Understanding Symbolic Links

What are they?

Symbolic links are like shortcuts or references to the actual file or directory. Most of the time these links are transparent when working with them through other programs. For example you could have a link to a directory to one hard drive inside a directory that lies on a different hard drive and an application will still treat it the same.

Symbolic links are used all the time to link libraries and make sure files are in consistent places without moving or copying the original. Links are often used to “store” multiple copies of the same file in different places but still reference to one file.

Creating a Symbolic Link

To create a symbolic link in Linux we use this syntax:

ln -s /path/to/original/ /path/to/linkName

What happens if I edit the link? Any modifications to the linked file will be changed on the original file.
What happens if I delete the link? If you delete the link the original file is unchanged. It will still exist.
What happens if I delete the original file but not the link? The link will remain but will point to a file that does not exist. This is called an orphaned or dangling link.

Creating a Hard Link

You can create a hard link like so:

ln /path/to/original.file /path/to/link.file

The Difference Between Soft and Hard Links

Hard links

  • Only link to a file not a directory
  • Can not reference a file on a different disk/volume
  • Links will reference a file even if it is moved
  • Links reference inode/physical locations on the disk

Symbolic (soft) links

  • Can link to directories
  • Can reference a file/folder on a different hard disk/volume
  • Links remain if the original file is deleted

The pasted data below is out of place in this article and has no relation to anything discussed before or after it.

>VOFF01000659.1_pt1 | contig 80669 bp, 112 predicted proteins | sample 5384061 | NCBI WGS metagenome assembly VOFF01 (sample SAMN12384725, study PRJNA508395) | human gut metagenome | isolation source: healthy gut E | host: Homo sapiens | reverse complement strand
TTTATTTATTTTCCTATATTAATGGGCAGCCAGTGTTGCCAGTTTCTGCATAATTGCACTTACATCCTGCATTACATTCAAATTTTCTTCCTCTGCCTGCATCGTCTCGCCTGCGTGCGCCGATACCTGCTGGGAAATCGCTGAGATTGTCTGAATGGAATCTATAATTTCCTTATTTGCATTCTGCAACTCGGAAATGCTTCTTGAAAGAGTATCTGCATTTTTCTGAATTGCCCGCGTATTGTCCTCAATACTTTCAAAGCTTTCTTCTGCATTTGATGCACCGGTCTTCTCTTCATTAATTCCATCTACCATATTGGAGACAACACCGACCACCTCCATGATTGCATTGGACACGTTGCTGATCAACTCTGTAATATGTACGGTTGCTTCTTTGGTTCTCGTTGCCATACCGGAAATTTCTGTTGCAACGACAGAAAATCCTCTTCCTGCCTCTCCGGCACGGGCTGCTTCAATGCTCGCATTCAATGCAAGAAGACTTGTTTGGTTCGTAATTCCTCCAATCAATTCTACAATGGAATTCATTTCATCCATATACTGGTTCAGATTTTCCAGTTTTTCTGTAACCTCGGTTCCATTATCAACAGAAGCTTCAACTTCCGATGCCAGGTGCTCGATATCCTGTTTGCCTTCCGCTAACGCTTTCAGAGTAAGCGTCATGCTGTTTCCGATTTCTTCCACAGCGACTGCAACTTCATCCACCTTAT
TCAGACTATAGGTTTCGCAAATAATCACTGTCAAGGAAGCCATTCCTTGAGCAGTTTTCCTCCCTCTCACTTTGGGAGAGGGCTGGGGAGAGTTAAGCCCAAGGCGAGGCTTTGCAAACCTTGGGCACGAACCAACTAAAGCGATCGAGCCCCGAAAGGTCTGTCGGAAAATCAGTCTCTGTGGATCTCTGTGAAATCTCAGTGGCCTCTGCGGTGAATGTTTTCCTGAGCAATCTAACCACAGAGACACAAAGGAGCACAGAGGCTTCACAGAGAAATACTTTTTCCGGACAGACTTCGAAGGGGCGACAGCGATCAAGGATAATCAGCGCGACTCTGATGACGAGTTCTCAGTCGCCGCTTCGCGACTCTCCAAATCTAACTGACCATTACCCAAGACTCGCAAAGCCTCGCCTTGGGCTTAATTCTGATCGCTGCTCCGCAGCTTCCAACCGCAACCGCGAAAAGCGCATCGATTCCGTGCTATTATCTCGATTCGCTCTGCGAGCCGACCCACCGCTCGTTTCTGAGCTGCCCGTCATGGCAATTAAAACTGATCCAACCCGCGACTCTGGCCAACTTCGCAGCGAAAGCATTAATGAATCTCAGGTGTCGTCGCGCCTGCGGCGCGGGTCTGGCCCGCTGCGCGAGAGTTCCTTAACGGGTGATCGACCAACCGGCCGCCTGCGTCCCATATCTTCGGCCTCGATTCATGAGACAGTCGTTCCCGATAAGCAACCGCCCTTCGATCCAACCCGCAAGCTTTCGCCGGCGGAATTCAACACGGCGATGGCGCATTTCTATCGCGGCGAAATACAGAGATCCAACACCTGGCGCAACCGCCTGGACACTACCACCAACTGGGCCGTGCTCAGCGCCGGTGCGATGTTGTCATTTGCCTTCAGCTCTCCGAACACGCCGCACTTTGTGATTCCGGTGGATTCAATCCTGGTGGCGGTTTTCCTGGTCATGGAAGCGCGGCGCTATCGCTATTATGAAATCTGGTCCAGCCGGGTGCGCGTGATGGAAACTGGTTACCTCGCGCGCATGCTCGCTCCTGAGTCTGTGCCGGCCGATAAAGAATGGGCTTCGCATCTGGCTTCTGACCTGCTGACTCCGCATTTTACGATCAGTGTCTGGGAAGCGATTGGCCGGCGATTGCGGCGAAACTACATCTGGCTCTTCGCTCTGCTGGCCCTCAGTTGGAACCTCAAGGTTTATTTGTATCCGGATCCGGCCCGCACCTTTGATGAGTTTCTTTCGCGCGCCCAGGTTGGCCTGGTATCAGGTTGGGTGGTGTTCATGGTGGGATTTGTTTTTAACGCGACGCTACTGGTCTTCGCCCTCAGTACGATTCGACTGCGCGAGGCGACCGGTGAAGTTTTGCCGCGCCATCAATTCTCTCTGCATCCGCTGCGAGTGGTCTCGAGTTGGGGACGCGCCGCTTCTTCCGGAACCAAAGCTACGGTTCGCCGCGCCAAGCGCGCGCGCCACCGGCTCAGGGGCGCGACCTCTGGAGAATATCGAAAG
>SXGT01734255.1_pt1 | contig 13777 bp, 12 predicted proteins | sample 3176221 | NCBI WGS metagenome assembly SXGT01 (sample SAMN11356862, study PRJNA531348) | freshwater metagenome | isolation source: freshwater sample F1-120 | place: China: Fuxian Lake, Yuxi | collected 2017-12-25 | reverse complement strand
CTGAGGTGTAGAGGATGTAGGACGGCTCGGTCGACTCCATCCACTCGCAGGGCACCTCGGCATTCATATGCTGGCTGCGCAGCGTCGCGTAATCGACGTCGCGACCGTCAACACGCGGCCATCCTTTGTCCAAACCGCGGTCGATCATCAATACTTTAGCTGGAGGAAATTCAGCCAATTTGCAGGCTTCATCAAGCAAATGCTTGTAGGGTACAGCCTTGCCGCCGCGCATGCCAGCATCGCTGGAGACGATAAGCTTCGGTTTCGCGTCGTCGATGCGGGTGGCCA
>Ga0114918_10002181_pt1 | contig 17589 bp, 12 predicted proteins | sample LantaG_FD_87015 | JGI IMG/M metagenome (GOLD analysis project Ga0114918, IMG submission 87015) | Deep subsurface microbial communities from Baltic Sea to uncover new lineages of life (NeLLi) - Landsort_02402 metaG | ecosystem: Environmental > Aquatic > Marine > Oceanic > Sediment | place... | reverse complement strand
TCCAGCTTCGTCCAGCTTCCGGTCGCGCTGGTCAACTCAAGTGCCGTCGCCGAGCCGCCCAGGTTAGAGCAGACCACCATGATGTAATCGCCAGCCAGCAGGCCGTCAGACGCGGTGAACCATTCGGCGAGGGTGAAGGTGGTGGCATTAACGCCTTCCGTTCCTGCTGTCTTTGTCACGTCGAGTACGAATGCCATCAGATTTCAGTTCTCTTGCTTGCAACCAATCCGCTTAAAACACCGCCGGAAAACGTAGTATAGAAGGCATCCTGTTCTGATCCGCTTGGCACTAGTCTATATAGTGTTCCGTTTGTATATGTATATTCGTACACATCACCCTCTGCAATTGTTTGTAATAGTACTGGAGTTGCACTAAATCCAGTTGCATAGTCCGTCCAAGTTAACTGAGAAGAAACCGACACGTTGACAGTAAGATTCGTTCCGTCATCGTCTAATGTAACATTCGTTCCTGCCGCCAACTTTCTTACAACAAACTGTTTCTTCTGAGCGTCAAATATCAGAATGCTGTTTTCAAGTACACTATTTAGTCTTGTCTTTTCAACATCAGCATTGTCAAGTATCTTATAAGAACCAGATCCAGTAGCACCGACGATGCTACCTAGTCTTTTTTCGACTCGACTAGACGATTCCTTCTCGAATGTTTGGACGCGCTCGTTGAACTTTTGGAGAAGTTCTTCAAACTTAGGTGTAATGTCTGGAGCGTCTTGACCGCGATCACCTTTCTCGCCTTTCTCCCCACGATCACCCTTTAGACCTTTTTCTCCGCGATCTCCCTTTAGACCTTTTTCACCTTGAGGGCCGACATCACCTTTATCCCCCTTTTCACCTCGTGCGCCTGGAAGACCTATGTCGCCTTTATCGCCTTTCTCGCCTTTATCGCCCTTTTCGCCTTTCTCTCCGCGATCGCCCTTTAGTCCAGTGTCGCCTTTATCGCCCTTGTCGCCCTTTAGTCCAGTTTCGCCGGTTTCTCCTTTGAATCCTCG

• Links will NOT reference the file anymore if it is moved
  • Links reference abstract filenames/directories and NOT physical locations. They are given their own inode

Practice Makes Perfect

To really grasp the concept of symbolic links lets give it a shot.

Go into the tmp directory:

cd /tmp

Make a directory

mkdir original

Copy over the host.conf file or any file to test with.

cd original
cp /etc/host.conf .

List the contents and take note of the inode (first column)

ls -ila

Create a symbolic link to host.conf called linkhost.conf

ln -s host.conf linkhost.conf

Now do list out the inodes

ln -ila

Notice how the inode for the link is different.

Now create a hard link to the same file

ln host.conf hardhost.conf

Now list the inoes one more time

ln -ila

Notice how the inode numbers are exactly the same for the hard link and the actual file.

Lets try some file operations now

Open up linkhost.conf and edit it and save it

Now look in host.conf and notice that the changes were made

Lets move host.conf now and see if it causes any problems

mv host.conf ../

Uh oh, now when we list the directory our link turned red lets see what is in side it

cat linkhost.conf
cat: linkhost.conf: No such file or directory

It looks like our symbolic link is now broken as it linked to a file name and not the inode. What about our hard link?

cat hardhost.conf

Looks like our hard link still works even though we moved the original file. This is because the hard link was linked to the inode the physical reference on the hard drive where the file resides. The soft link (symbolic link) on the other hand was linked to the abstract file name and was broken the moment we moved the file.